To become a successful farmer you have to be outstanding in your field, if you know what I mean. But as most investors know, commodity prices have been in a slump over the past couple of years. This means many grain farmers have to live a very tough life. Perhaps some of them barley survive from wheat to wheat! But things may not be as bad as they seem because crop sales in 2015 were some of the strongest Canadian farmers have ever seen, and was cited as a contributing factor to growing farmland prices.
Canadian Farmland Values Grow 10.1% in 2015
The national agency, Farm Credit Canada, recently released its annual farmland value report about the previous year’s farming landscape. As it turns out in 2015 the average Canadian farmland price increased 10.1%. This is absolutely incredible! 😀
Farmland prices are assessed using recent comparable sales. These sales must be arm’s-length transactions. All provinces saw their average farmland values increase and Manitoba experienced the highest increase at 12.4%. The full report is on FCC’s site.
After this year’s adjustment using the 9.4% Saskatchewan increase from the new FCC report my farmland should now be worth $129/acre more than last year. Since I have about 300 acres of Saskatchewan farmland, that’s almost $39,000 of capital appreciation in one year. Whoop Whoop!
Farmland Historical Performance
Here’s a look at historical farmland values in Canada from 1985 to 2015 according to FCC.
Holy 23-consecutive-years-of-increases, Batman! The country has not seen an overall decline in farm prices since 1992, lol. Over the past 5 years alone, Canadian farmland values in general have increased 111%. That means someone who purchased farm property in 2010 would be able to sell their land today for more than twice what they initially paid for it. And if they were to have used an 8 to 1 leverage ratio like me by borrowing money from the bank to invest, then their profits would be nearly 900%.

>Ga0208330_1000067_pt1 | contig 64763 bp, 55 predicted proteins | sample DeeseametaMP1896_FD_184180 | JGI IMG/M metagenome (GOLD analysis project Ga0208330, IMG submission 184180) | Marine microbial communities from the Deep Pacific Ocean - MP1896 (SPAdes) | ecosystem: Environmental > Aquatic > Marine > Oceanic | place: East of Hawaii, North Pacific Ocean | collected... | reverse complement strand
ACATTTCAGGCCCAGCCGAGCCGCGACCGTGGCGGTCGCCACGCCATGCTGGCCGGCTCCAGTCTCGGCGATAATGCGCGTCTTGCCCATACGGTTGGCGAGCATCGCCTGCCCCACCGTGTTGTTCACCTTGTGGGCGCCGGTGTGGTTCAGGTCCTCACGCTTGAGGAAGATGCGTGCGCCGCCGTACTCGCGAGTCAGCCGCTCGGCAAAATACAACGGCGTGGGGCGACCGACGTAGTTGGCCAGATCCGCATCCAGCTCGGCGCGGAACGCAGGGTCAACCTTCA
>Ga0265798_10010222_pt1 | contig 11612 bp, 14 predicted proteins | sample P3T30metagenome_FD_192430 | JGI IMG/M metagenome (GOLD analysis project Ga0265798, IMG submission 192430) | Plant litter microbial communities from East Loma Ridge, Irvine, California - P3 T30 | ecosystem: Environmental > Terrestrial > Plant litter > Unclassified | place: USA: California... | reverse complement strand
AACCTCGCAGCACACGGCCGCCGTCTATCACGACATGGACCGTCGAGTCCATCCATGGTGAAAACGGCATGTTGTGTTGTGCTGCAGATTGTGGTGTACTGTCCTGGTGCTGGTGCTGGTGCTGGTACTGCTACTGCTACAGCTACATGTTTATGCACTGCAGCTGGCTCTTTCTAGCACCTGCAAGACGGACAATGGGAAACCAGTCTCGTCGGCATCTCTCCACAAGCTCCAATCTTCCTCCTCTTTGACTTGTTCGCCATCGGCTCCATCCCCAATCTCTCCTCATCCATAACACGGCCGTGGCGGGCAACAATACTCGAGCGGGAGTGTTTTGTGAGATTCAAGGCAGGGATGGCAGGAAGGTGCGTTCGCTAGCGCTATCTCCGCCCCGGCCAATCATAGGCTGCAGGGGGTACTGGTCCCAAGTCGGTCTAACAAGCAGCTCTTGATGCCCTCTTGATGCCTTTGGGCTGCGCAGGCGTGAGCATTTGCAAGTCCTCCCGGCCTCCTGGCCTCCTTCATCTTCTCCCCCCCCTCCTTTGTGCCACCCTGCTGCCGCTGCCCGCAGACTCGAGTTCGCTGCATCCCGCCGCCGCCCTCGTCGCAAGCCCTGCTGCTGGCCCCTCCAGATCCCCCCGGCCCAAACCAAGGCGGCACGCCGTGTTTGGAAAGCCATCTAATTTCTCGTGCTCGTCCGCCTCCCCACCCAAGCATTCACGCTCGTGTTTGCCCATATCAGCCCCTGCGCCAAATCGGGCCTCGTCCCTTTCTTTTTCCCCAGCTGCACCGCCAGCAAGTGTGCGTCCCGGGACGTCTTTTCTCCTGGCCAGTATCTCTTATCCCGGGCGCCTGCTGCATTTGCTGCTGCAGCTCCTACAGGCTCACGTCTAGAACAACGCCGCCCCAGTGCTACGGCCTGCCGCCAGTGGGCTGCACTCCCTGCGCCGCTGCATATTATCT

But anyone with common sense knows that this level of growth is not sustainable. 😕 If interest rates were determined by the free market instead of manipulated by central bankers, then a 2% to 4% annual appreciation of farmland on average would be more plausible over the long run.
Speculation and Risks
Furthermore, U.S. farmland prices have only increased 2.4% in 2015, according to the United States Department of Agriculture, and the Canadian agricultural landscape tend to lag the U.S. market by a year or two.
And if interest rates start to rise in the next couple of years, we could see farm values in many provinces stagnate, or even come down.
In my blog post earlier this week I argued that the U.S. could be on the precipice of another recession. The International Monetary Fund also put out a warning a couple days ago about weakness in the global economy. The IMF lowered its growth expectations for Canada, the U.S. and just about every other country and region in the world. So with a dovish outlook on monetary policy across the developed countries for the foreseeable future, it appears cheap money and inflated asset prices are possibly here to stay for awhile.
But as I’ve pointed out in the past, I don’t care whether or not farmland is in a bubble, and I don’t try to predict when bubbles burst. Those questions are not particularly important to me. Since I can’t read the tea leaves, what I’m more interested in is holding onto assets that will provide me with a reasonably competitive risk-adjusted return. Based on that criteria, farmland shall continue to be an important part of my investment portfolio, for now. 🙂
Random Useless Fact: